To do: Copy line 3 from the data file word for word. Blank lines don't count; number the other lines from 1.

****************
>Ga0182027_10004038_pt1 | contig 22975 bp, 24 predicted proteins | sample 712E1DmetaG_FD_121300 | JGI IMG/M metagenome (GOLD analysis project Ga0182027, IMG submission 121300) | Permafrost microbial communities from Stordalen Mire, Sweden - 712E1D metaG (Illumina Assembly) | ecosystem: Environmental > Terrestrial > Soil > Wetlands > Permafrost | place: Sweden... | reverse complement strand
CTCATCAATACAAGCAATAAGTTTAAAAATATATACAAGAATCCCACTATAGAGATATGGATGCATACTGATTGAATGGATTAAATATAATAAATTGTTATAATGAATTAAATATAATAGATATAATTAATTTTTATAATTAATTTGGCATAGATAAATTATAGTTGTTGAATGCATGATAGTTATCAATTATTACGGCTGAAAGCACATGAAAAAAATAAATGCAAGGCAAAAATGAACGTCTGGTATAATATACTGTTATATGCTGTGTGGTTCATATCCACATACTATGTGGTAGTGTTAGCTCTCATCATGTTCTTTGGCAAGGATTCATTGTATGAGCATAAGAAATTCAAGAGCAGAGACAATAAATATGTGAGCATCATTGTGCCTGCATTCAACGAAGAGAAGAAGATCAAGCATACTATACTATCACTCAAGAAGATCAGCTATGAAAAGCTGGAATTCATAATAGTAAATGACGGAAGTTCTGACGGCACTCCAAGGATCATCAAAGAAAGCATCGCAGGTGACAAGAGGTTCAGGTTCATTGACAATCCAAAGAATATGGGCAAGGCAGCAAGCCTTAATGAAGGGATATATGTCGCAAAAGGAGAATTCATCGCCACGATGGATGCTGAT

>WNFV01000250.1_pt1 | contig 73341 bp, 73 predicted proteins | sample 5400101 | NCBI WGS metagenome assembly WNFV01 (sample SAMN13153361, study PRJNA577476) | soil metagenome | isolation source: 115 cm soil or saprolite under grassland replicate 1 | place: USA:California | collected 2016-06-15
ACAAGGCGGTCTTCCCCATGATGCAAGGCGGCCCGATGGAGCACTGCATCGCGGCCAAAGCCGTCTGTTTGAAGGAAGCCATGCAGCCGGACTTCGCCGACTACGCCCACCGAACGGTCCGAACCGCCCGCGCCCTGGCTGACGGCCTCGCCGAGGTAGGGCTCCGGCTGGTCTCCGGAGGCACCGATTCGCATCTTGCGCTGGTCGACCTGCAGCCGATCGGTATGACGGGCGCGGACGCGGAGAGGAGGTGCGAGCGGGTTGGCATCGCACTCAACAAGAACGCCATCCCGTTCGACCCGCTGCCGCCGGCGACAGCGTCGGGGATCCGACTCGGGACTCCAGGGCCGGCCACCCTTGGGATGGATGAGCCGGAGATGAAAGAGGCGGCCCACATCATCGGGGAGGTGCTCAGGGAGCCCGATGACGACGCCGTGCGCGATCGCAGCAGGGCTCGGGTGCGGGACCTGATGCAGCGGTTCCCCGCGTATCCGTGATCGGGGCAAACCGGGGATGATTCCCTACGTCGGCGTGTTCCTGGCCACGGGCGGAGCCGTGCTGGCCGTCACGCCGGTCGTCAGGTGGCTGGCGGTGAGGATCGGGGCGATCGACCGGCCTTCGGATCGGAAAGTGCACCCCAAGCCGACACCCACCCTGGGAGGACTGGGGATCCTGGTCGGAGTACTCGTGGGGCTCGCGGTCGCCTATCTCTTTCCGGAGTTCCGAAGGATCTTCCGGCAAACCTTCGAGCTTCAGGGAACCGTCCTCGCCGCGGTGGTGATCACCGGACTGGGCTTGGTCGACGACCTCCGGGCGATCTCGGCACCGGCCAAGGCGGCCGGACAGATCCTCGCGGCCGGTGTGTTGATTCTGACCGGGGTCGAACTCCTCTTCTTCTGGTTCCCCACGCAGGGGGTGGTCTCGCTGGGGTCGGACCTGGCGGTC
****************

>WNFV01000250.1_pt1 | contig 73341 bp, 73 predicted proteins | sample 5400101 | NCBI WGS metagenome assembly WNFV01 (sample SAMN13153361, study PRJNA577476) | soil metagenome | isolation source: 115 cm soil or saprolite under grassland replicate 1 | place: USA:California | collected 2016-06-15